Not only are they a thing of beauty, but their apple green leaves with creamy white edges personifies the world duality for me. On one hand these plants are just that, plants like many you will see now during the Spring season. These fragrant plantain lilies are scattered all over the front of my house now. The prior owners of our home took gardening to another level. I remain grateful as I am clueless when it comes to plants. But this fragrant plantain lily is one to watch. I was hooked from the name personally as I absolutely adore edible plantains. To know this word as lilies and in my garden makes me smile. In terms of make up, it is also an ornamental plant whose plants deliver fragrance when they bloom sometime in July or August. Apparently come July, these plants will begin to display huge white trumpets that are essentially lilies with a sweet fragrance. Their Japanese name is ‘Yu-Lei’ which means white fairy. For now, even looking at the plants brings a smile to my face. But it’s duality as both plants and flowers is what I choose to keep as it bears many semblance to my dual roles as a mother and a professor.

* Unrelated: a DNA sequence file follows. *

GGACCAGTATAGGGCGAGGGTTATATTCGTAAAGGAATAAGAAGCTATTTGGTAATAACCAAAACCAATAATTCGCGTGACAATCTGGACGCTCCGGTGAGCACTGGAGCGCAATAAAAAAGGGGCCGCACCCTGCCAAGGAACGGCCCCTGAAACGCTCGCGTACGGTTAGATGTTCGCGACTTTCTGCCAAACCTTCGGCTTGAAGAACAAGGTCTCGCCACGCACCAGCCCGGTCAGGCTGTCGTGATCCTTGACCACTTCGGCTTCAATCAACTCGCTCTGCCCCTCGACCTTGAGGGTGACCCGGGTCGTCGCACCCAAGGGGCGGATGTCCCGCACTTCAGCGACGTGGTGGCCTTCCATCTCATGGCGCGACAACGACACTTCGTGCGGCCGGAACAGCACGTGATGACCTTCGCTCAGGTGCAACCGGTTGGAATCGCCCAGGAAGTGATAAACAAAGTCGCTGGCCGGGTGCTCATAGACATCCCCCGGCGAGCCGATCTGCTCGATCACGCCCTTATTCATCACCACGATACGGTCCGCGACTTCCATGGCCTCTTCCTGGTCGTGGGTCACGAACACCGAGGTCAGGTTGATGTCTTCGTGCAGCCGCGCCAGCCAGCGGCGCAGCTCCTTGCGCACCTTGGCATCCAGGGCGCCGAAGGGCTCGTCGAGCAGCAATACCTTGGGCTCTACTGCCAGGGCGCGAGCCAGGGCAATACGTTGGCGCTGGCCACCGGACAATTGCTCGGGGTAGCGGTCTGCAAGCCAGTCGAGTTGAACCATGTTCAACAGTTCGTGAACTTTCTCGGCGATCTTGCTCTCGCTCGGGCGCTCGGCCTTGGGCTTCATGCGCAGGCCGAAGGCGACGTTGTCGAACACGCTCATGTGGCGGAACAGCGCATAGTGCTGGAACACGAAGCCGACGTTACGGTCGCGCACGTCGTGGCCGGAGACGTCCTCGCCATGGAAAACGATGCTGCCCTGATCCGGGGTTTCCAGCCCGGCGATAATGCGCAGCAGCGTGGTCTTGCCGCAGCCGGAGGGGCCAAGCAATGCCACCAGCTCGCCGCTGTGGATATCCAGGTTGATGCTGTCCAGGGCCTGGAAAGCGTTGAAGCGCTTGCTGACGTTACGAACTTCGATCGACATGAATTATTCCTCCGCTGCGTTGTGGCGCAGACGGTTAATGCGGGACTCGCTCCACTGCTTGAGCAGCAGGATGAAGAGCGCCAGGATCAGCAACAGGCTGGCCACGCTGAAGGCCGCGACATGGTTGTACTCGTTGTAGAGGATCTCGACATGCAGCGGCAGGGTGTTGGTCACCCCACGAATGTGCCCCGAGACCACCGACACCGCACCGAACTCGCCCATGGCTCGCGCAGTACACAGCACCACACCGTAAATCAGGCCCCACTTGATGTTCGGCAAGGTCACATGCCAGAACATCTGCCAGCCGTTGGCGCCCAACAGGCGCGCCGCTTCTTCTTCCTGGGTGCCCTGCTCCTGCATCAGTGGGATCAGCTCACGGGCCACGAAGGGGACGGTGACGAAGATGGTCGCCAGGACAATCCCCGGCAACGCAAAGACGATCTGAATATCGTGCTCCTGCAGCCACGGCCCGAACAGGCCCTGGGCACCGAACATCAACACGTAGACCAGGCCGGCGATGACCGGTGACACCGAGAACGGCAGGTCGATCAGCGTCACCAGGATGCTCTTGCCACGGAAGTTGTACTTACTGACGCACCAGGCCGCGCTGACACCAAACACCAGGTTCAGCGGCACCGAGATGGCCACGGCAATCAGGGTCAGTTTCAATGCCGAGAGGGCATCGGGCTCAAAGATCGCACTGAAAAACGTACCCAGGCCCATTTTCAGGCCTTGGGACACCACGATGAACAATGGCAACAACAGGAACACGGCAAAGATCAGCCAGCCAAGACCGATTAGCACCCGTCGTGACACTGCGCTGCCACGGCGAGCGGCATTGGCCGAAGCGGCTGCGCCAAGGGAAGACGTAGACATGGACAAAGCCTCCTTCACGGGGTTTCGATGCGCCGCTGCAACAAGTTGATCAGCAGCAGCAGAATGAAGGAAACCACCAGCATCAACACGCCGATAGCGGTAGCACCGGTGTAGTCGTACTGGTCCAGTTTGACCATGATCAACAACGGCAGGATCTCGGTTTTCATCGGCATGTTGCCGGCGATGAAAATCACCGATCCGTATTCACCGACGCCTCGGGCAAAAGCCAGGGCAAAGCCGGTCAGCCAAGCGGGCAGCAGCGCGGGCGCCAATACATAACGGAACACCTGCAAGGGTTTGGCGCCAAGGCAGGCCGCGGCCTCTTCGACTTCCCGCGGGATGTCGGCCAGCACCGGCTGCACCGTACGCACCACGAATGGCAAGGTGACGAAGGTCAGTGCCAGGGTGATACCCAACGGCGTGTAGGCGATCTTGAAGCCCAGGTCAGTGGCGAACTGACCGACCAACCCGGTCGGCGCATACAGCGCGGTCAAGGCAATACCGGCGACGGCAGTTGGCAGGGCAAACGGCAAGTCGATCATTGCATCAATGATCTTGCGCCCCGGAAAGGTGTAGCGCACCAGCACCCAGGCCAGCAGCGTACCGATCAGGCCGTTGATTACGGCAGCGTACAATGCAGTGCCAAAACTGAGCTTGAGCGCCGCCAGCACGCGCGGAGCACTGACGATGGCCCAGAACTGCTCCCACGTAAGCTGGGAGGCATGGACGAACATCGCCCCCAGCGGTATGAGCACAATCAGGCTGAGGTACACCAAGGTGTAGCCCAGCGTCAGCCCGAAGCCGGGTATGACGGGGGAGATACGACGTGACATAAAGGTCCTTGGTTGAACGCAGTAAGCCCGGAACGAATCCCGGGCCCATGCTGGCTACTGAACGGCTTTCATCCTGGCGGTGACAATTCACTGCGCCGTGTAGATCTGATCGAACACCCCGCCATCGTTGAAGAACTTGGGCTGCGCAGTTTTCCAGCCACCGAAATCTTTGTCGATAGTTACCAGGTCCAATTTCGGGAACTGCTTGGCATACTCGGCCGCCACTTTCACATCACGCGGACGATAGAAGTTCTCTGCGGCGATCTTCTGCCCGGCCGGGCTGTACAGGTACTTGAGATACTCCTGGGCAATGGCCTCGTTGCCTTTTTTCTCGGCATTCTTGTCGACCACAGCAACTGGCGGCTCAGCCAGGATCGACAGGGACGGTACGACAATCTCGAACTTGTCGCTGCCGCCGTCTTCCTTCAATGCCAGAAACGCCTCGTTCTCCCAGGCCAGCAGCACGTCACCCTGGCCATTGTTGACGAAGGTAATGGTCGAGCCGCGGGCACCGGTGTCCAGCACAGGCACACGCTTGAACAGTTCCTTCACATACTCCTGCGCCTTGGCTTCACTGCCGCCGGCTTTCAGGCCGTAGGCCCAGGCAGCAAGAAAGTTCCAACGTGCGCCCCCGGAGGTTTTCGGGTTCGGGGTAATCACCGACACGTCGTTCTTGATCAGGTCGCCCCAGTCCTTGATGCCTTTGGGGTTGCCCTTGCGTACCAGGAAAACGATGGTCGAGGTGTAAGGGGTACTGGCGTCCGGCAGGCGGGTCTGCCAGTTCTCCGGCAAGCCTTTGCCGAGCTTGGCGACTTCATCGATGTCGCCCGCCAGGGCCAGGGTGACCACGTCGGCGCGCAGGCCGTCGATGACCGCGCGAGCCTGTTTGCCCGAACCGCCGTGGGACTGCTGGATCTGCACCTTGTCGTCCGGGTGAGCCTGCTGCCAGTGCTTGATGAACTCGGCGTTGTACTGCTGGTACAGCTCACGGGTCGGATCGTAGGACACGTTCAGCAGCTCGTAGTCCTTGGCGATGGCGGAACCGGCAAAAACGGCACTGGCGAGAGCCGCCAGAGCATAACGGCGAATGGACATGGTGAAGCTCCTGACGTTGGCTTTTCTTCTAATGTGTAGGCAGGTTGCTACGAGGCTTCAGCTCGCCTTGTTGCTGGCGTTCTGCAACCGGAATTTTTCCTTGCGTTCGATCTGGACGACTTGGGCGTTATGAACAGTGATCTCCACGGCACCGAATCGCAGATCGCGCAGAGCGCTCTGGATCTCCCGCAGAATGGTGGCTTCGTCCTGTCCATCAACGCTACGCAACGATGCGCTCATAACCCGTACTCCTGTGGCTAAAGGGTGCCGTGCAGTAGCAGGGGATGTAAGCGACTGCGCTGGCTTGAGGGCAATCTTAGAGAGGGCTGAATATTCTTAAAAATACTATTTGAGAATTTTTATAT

On one hand my days are full of diapers and tears. These days erupting tooth and growing pains of transitions from infants are the norm. That and the gift of watching my son transition from crawling to walking. This duality makes me smile as he keeps making great strides everyday with perfecting the art of walking as with this video below.
By day and night I am also a researcher, one passionate about research that lasts. It’s why I remain drawn to writing grants as it helps me address one fundamental reason why research never lasts and it’s the lack for funds. But what if we have funds and then draft our research in ways that ensure that they remain. Another duality, subtle but there when you begin with the end in mind even for research grants or interventions you carry out. I adore this new focus on duality. One that I am grateful to plants like fragrant plantain lilies for teaching me this Spring season. Keep them in mind as well babies crawling and walking and mothers working as researchers.